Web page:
NASA got a view of Tropical Storm Colin that shows just how much rain Florida received over a two-day period from the sloppy short-lived cyclone.
The rainbow-colored satellite images are from June 6 through June 8 when Colin transitioned to an extra-tropical cyclone.
The analysis showed Colin’s heaviest rainfall was over Central and North Florida where at least 10 inches fell over the two-day period.
Colin was an unusual tropical cyclone in that its counterclockwise spinning center was separated from the worst of its thunderstorms. At one point, National Hurricane Center forecasters said the strongest winds and storms were 230 miles southeast of the center.
Palm Beach County felt Colin’s touch Monday in the hot, humid air being pulled from the tropics and in threats of afternoon thunderstorms. West Palm Beach hit a high of 89 degrees with a dew point that reached a sticky 78 degrees. The relative humidity hit a high of 82 percent.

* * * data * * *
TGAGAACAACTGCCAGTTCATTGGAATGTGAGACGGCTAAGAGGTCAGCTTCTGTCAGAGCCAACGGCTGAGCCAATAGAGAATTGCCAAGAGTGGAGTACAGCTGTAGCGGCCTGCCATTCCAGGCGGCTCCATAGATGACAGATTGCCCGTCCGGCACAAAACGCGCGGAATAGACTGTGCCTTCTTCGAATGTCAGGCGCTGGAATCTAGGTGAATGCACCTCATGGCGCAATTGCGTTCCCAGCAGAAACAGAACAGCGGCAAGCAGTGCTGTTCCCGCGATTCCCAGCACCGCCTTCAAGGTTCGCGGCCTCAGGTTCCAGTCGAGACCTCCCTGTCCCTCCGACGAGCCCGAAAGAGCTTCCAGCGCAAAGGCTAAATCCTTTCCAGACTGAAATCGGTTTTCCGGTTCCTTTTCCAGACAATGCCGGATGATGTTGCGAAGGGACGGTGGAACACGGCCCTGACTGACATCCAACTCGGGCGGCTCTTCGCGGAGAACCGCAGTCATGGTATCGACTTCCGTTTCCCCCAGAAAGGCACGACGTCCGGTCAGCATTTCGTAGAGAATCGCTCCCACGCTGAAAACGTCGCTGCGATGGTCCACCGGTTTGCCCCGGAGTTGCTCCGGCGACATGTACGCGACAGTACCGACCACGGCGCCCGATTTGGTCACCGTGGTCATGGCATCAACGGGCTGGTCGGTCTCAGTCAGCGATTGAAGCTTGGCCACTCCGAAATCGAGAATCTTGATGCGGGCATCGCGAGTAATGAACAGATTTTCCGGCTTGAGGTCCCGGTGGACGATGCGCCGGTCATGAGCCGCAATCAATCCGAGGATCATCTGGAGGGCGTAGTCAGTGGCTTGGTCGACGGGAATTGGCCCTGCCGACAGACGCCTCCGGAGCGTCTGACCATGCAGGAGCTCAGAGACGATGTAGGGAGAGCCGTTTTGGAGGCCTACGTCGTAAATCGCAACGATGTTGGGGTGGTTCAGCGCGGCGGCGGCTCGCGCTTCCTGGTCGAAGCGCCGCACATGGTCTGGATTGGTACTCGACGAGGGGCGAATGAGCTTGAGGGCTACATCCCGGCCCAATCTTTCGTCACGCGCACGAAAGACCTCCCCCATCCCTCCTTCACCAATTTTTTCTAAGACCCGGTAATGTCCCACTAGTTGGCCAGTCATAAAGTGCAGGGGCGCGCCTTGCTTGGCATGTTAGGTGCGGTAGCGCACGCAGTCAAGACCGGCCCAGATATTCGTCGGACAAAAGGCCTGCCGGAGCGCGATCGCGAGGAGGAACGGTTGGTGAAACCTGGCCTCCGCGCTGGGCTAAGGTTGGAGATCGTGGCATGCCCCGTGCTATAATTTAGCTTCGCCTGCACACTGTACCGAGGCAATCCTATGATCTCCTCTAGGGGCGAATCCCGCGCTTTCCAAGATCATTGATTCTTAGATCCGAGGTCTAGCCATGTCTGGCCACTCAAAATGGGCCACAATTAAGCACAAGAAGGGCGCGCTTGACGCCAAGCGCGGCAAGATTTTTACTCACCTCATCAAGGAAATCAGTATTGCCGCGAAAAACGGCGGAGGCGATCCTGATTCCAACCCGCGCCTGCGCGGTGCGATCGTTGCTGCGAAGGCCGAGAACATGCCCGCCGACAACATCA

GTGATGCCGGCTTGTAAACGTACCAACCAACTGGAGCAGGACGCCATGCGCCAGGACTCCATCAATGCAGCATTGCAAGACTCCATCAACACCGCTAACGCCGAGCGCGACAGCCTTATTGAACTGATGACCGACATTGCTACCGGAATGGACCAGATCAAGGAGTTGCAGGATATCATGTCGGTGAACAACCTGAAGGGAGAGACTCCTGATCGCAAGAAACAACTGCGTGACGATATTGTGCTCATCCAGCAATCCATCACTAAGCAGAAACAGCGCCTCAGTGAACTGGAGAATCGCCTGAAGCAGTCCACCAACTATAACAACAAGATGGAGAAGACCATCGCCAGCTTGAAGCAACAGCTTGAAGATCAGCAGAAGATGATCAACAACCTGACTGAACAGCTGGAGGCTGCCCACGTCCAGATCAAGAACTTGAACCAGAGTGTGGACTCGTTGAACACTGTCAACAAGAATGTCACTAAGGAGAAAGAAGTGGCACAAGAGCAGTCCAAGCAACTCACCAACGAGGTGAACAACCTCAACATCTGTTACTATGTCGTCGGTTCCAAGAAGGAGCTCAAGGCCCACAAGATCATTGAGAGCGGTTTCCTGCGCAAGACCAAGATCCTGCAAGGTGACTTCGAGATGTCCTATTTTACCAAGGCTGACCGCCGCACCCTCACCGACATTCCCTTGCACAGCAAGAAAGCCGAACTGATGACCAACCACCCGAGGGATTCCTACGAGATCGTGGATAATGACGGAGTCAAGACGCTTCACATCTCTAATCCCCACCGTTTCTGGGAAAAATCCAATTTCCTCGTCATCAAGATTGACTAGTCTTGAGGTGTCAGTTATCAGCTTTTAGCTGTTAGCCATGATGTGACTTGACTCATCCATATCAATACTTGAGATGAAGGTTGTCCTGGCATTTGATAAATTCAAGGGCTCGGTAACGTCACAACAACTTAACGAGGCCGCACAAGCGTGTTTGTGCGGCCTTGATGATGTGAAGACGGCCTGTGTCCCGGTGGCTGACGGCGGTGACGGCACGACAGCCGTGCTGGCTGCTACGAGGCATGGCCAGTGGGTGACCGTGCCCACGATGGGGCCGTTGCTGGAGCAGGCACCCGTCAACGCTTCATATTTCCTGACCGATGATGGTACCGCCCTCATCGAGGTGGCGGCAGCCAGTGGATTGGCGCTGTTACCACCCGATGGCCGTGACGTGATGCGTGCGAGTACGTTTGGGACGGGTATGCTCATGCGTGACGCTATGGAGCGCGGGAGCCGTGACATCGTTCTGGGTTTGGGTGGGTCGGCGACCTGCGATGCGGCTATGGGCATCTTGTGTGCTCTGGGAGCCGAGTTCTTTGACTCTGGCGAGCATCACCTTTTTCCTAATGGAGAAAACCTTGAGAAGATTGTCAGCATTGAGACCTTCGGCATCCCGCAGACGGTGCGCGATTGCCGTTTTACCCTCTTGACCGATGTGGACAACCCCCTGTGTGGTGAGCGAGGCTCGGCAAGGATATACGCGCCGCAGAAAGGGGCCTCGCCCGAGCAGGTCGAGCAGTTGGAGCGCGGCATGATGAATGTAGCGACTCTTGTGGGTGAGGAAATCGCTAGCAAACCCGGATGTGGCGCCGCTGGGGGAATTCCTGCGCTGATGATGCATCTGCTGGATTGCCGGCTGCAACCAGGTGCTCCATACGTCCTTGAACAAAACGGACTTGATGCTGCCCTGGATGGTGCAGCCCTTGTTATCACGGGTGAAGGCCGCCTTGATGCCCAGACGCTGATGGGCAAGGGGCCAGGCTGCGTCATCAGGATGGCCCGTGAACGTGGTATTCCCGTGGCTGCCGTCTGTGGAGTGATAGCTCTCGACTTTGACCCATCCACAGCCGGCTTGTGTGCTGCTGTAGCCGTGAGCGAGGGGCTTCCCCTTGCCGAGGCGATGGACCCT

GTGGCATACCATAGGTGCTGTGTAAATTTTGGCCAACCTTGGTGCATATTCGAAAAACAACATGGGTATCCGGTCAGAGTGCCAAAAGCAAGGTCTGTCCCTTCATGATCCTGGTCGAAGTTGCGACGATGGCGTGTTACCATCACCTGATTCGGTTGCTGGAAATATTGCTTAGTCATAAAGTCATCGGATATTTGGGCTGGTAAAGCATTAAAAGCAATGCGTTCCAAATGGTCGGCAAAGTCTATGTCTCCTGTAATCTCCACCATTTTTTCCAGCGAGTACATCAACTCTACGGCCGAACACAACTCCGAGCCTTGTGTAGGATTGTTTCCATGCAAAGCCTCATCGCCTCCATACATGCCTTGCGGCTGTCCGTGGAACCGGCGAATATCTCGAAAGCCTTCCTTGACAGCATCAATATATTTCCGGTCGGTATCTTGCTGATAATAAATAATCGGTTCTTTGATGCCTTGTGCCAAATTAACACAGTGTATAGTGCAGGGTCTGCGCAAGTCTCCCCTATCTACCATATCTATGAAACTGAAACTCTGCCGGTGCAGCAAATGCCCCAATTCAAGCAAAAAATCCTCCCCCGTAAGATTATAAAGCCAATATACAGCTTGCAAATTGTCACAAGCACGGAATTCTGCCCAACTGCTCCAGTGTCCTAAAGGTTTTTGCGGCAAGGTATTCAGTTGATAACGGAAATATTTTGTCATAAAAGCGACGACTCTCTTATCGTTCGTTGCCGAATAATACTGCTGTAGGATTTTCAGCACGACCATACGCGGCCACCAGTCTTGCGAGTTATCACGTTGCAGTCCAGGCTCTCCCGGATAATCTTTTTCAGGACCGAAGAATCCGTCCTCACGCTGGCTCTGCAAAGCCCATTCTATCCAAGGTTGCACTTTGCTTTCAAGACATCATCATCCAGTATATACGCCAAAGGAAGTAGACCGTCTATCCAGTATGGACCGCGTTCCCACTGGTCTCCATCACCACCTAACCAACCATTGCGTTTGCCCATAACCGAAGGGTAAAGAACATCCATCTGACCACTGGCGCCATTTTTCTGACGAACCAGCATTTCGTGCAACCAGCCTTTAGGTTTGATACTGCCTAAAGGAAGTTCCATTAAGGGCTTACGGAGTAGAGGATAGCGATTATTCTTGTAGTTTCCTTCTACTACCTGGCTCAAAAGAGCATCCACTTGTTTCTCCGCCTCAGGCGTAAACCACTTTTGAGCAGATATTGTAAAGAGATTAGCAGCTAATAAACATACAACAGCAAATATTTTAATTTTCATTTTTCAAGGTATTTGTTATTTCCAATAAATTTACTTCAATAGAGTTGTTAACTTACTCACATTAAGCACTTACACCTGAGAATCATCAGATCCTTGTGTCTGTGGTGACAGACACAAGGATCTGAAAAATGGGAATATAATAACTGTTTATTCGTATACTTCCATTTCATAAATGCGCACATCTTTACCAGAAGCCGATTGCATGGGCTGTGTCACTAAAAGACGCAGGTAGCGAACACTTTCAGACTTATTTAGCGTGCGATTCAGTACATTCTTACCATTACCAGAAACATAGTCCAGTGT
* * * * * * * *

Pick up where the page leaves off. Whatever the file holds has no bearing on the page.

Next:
Hurricane Center specialist John Cangialosi said part of the reason for its poor definition is because of how it was born.
“It came from a tropical wave, which is typical, but it turned into a gyre in the Gulf and that promotes a larger system,” Cangialosi said. “Storms come in all shapes and sizes and this one is definitely an awkward shape.”